New Delhi: Domestic air fares have risen "significantly" between April and May this year as compared to the same period last year, mostly due to reduction in capacity by Kingfisher Airlines and the peak holiday season.

With the Directorate General of Civil Aviation (DGCA) analysing air fare data of all airlines during this period, there appeared to be a "significant rise" in fares over the same period last year, official sources said on Saturday.

The DGCA, which has been monitoring air fares over specific days during these months, would now broad-base its analysis for a larger time-period to establish a trend and find out whether the airlines were over-charging the passengers, they said.

However, no airline was charging beyond the fare band, though there was an upward swing in the air fares, the sources said. The fare bands are submitted by the air carriers themselves and displayed on their websites.

While the peak summer rush normally leads to an increase in demand for air travel and consequently higher fares, the sources said it was also being analysed whether the average operating costs have also gone up during the period.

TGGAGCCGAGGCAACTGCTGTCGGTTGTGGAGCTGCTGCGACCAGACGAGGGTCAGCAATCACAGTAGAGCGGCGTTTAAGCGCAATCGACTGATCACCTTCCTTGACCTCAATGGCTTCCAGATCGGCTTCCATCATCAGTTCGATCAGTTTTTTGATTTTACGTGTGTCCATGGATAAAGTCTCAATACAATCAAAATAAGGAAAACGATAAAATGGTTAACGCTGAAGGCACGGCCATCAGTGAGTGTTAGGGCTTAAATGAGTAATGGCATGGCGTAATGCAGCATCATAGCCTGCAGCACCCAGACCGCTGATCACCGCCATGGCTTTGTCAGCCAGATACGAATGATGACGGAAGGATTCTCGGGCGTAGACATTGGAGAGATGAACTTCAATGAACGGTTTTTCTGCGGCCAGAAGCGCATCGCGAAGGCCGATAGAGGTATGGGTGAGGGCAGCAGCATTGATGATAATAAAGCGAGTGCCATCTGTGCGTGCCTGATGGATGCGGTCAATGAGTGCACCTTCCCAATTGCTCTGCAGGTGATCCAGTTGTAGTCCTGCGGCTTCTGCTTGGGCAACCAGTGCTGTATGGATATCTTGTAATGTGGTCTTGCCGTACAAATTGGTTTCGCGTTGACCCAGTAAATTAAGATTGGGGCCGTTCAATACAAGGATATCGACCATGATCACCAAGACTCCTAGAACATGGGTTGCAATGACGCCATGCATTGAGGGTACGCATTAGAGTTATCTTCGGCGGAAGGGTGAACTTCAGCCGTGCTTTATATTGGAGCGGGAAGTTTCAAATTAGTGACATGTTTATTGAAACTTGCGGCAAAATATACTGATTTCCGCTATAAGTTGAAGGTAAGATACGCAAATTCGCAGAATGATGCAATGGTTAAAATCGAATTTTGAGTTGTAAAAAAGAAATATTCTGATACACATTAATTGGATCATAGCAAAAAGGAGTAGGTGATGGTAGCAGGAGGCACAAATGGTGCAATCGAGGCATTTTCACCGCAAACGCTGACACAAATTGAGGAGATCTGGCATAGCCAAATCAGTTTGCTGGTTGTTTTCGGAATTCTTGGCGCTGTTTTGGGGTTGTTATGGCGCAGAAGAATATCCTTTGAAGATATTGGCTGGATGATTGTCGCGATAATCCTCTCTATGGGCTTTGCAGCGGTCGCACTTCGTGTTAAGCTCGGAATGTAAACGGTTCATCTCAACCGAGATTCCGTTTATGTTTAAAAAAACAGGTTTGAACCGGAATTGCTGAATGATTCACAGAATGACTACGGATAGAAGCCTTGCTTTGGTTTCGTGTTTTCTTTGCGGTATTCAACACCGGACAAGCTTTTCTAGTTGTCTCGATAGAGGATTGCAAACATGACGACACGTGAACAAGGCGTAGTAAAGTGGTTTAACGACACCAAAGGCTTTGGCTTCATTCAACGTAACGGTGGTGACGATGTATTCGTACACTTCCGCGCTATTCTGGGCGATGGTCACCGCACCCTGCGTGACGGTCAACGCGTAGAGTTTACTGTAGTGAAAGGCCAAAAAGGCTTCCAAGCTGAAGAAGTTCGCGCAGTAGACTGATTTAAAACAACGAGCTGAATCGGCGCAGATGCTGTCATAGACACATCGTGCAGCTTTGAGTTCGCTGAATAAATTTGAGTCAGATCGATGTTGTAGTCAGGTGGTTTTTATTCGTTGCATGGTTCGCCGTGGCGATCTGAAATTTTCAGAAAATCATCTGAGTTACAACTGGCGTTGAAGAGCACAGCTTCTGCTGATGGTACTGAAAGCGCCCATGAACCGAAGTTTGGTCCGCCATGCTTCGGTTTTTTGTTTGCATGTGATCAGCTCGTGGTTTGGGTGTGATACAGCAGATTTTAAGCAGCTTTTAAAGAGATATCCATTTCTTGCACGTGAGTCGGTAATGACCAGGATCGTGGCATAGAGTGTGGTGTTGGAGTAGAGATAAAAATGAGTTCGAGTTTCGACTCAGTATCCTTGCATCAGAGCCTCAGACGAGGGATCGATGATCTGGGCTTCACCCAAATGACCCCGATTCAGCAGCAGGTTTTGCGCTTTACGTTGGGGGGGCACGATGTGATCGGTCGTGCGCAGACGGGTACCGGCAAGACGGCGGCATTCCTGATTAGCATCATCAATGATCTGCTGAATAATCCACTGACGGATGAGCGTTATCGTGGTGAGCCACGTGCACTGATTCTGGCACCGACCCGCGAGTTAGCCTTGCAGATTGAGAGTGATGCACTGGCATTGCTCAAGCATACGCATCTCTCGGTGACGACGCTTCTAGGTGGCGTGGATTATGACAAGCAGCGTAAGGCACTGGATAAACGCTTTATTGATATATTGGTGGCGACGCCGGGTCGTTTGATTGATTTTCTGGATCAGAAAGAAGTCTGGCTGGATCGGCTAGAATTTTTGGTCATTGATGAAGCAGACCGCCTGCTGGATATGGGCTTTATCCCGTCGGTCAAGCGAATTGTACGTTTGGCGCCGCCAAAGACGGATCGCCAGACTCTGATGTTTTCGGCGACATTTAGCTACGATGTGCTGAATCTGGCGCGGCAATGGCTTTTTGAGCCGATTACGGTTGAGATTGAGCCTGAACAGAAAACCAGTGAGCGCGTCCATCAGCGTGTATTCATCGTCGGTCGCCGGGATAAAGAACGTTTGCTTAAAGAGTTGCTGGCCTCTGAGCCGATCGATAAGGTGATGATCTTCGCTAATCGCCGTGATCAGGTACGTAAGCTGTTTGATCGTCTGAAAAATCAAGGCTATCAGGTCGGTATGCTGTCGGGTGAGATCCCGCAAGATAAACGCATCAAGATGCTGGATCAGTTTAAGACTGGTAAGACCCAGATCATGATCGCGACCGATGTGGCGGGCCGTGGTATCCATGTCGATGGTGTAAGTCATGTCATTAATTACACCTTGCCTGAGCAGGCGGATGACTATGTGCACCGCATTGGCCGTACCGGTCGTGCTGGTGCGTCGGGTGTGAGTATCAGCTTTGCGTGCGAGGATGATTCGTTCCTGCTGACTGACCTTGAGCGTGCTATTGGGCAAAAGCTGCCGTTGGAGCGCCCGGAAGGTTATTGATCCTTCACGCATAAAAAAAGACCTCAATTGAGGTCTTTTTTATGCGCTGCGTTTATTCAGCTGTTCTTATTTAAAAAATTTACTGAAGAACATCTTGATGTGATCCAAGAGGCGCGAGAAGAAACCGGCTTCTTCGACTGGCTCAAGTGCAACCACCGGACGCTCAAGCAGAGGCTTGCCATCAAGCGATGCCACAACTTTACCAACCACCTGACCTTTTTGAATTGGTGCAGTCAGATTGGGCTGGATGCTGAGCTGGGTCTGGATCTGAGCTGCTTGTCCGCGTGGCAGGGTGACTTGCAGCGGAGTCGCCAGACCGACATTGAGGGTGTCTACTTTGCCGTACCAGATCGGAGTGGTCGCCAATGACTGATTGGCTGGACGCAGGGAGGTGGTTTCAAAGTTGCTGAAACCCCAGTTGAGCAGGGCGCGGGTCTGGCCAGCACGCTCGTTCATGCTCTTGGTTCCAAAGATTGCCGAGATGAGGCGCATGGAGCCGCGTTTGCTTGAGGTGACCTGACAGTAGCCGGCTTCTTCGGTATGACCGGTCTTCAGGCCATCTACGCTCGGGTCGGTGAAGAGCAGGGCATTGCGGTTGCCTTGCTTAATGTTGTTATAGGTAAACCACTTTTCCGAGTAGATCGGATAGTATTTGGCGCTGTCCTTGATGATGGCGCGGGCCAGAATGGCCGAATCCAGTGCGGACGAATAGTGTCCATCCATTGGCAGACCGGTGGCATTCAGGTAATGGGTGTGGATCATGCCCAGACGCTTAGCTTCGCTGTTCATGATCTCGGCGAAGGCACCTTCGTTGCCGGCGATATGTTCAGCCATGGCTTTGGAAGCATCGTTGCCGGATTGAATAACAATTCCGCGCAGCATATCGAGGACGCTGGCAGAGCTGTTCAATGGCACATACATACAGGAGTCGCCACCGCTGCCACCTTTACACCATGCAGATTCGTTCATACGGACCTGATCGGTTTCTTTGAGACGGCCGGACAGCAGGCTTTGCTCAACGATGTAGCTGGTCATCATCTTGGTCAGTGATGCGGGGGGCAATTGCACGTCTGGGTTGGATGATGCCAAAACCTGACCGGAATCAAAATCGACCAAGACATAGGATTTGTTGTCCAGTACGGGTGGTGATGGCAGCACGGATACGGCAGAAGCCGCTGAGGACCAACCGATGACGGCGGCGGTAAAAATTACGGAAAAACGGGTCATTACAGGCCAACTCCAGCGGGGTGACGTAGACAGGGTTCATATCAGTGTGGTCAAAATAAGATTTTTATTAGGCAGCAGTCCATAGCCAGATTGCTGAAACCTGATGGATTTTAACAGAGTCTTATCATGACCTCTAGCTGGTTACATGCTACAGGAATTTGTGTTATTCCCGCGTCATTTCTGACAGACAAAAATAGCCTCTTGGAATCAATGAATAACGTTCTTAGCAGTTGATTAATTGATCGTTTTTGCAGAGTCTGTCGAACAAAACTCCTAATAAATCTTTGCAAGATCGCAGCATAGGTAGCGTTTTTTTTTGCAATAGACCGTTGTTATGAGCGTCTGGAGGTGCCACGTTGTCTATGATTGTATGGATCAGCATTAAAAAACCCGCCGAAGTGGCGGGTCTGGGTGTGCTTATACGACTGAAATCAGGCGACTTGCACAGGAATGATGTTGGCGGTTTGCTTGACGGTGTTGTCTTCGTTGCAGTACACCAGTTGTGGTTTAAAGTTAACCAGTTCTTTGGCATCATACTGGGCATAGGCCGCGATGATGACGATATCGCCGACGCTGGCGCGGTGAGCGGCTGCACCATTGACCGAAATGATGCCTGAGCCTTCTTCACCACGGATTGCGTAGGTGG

Civil Aviation Minister Ajit Singh had recently asked the aviation regulator to analyse the current fares and see if airlines are over charging. The DGCA has a Tariff Analysis Unit to monitor air fares on a regular basis.

The instructions came as the prevailing domestic airfares showed about 20-30 percent hike due to the demand supply mismatch caused by reduction of capacity by Kingfisher and uncertainty surrounding Air India.

Kingfisher, which used to have 64 aircraft, now has only 16 in its fleet, with which it is operating between 90 and 100 flights every day.


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